As much as I love those moments, there's no denying that they're angsty. They're full on teen torment, questioning of the self and one's relationship with the world. But that kind of angst isn't reserved for teens or YA novels. What would a good romance novel be without that same kind of questioning? If the hero and heroine knew from the very beginning that they were going to reach their happily ever after -- the way we readers do -- romance novels would be a lot shorter. The barriers that get thrown up between the hero and the heroine could be battled together, because hey, that's what teamwork is for! There are rare romance novels where this happens, but most of the fun in the romance novels I read is the will-they, won't-they push and pull, especially when it's driven by concerns that make a lot of sense -- or the world threatening to implode -- rather than miscommunication and stupid decisions.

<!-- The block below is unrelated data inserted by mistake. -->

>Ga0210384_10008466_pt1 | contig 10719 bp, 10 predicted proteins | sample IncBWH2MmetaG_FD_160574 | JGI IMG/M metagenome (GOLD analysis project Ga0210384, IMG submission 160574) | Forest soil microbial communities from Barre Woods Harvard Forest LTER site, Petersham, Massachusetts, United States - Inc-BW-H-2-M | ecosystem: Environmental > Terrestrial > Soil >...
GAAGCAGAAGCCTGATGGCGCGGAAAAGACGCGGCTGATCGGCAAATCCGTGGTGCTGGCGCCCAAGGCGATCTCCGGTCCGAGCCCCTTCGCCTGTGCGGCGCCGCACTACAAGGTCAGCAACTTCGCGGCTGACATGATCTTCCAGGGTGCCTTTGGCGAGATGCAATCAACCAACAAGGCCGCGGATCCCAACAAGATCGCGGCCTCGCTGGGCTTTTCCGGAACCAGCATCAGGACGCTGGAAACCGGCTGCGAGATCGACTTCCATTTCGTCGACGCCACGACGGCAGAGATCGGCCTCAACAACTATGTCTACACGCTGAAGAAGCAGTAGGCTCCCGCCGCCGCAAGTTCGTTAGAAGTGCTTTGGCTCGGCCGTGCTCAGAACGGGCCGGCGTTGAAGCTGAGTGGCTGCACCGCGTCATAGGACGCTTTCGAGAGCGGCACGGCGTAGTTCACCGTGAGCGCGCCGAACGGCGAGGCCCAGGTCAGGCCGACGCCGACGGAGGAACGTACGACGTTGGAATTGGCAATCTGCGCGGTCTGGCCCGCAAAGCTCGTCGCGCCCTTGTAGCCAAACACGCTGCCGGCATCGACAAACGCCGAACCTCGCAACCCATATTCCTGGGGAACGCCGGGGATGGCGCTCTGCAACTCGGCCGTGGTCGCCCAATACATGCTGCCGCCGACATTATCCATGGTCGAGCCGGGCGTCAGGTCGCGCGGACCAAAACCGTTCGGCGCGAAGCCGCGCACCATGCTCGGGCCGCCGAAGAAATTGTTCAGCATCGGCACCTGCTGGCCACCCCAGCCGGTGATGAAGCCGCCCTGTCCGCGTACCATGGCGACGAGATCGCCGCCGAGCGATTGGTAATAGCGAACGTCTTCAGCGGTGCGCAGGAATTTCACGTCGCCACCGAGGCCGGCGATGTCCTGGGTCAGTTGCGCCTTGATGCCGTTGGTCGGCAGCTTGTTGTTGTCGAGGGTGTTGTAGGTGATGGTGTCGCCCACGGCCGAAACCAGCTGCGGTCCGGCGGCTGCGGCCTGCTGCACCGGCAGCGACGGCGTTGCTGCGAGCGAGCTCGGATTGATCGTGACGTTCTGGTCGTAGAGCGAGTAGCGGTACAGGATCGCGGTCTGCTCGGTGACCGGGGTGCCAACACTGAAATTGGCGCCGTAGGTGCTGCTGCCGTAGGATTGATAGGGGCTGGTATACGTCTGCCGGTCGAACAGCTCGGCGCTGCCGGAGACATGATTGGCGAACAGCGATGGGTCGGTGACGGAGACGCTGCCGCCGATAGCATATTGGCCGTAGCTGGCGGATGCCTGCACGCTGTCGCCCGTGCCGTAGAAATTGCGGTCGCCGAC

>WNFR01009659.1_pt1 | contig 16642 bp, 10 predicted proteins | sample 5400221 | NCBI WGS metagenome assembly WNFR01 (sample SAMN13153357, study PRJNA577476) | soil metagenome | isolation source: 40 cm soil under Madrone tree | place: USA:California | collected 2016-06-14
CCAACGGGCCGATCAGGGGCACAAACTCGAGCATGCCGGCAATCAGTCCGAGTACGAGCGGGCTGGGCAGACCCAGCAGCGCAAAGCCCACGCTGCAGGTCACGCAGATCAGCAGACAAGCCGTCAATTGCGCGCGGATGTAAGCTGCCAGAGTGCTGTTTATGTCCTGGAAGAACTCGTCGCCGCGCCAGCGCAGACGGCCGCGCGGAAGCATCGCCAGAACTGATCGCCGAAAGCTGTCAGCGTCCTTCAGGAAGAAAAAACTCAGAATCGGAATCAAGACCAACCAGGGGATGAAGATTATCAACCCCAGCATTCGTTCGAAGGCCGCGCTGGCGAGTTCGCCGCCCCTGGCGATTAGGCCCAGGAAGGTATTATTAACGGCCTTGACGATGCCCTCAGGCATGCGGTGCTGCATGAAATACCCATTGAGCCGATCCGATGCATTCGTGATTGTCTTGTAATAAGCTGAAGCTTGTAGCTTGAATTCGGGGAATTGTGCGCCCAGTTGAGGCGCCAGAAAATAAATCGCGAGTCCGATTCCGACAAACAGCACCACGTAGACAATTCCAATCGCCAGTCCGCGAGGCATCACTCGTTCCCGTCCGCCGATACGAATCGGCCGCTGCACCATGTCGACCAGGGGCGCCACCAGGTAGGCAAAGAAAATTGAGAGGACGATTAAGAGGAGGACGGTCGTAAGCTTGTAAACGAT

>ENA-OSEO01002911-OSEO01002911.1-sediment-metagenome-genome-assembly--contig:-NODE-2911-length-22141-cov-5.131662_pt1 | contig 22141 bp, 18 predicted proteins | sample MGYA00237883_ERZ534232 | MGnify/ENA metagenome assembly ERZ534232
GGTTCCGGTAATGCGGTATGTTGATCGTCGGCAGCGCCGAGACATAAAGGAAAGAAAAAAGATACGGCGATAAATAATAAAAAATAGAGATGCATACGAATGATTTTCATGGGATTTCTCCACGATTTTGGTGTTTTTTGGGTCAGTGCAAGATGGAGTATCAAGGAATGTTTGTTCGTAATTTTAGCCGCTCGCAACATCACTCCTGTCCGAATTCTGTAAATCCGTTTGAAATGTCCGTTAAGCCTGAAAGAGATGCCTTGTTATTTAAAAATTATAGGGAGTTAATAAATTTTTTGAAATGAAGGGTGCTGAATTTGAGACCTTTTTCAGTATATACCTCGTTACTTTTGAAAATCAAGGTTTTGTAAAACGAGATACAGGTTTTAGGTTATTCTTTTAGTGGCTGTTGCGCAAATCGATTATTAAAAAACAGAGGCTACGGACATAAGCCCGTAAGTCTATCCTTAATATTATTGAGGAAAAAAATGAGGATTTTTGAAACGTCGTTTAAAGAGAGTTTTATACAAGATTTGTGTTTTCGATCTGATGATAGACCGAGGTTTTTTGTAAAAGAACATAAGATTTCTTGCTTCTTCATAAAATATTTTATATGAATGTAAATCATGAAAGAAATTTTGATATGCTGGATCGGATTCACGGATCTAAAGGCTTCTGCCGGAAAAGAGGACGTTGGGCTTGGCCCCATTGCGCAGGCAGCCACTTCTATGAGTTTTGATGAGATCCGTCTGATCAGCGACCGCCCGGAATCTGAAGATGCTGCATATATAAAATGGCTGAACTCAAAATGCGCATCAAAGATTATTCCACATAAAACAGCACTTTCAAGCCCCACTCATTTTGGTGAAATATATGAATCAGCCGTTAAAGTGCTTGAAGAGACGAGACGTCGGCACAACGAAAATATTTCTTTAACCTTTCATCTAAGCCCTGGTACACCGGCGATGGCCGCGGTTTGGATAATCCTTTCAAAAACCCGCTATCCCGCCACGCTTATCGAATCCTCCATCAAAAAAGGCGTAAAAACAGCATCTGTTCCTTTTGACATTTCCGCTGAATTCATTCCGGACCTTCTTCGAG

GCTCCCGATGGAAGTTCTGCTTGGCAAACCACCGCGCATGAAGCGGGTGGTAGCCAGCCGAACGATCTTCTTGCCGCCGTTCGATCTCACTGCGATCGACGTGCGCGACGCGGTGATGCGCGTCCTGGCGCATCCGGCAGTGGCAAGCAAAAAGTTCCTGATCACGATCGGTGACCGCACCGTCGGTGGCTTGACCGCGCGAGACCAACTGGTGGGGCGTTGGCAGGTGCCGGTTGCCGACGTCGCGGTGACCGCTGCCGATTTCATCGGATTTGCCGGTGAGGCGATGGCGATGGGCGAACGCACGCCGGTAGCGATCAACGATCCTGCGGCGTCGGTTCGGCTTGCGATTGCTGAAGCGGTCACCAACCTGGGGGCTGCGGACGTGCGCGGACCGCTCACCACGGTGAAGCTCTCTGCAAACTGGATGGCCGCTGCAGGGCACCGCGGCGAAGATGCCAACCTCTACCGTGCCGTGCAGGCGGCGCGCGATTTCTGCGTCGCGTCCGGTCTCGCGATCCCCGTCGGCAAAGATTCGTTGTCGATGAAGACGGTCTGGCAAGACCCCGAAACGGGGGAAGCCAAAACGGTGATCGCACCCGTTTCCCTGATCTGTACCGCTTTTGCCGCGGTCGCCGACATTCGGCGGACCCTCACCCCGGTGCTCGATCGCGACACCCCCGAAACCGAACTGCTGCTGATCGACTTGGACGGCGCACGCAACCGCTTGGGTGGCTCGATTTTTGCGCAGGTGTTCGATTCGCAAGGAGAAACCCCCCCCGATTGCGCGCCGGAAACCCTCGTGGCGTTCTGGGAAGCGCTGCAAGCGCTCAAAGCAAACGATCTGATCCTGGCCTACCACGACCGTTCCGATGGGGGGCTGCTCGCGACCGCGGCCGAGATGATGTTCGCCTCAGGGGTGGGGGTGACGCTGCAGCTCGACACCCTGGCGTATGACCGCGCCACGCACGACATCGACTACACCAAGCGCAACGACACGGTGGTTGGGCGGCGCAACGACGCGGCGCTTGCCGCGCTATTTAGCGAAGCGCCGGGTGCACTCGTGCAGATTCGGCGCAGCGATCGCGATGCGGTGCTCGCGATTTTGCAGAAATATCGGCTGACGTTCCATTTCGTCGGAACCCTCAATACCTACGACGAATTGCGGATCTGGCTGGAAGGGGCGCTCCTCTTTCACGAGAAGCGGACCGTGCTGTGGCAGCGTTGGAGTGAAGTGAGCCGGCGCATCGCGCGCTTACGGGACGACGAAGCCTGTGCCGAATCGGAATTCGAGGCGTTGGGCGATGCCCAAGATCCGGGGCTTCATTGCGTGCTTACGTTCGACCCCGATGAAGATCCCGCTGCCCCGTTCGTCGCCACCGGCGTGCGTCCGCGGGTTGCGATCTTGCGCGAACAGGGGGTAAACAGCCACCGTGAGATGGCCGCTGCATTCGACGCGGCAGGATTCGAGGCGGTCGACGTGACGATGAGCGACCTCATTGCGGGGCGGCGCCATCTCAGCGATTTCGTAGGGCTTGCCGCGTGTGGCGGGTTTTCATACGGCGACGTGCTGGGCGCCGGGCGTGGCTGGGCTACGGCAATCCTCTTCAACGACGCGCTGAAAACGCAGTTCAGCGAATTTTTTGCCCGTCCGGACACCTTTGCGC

Of course, in a SF or F epic, the romance isn't the center, and it doesn't need to take up the same amount of space. It can happen in small moments (there's a gorgeous moment in The Lord of the Rings when Aragorn notices that Eowyn is in love with him and he realizes that he has to reject her -- it's slipped in there, very quietly, and amounts to about one line of text; the love story between Eowyn and Faramir is equally quiet and lovely). It can be the hinge around which the final happy ending swings. Relationships can go through various possible incarnations or progress from fresh young love to passion to comfort (the Inda books follow a lot of relationships through various incarnations and succeed at showing love at many stages, for example).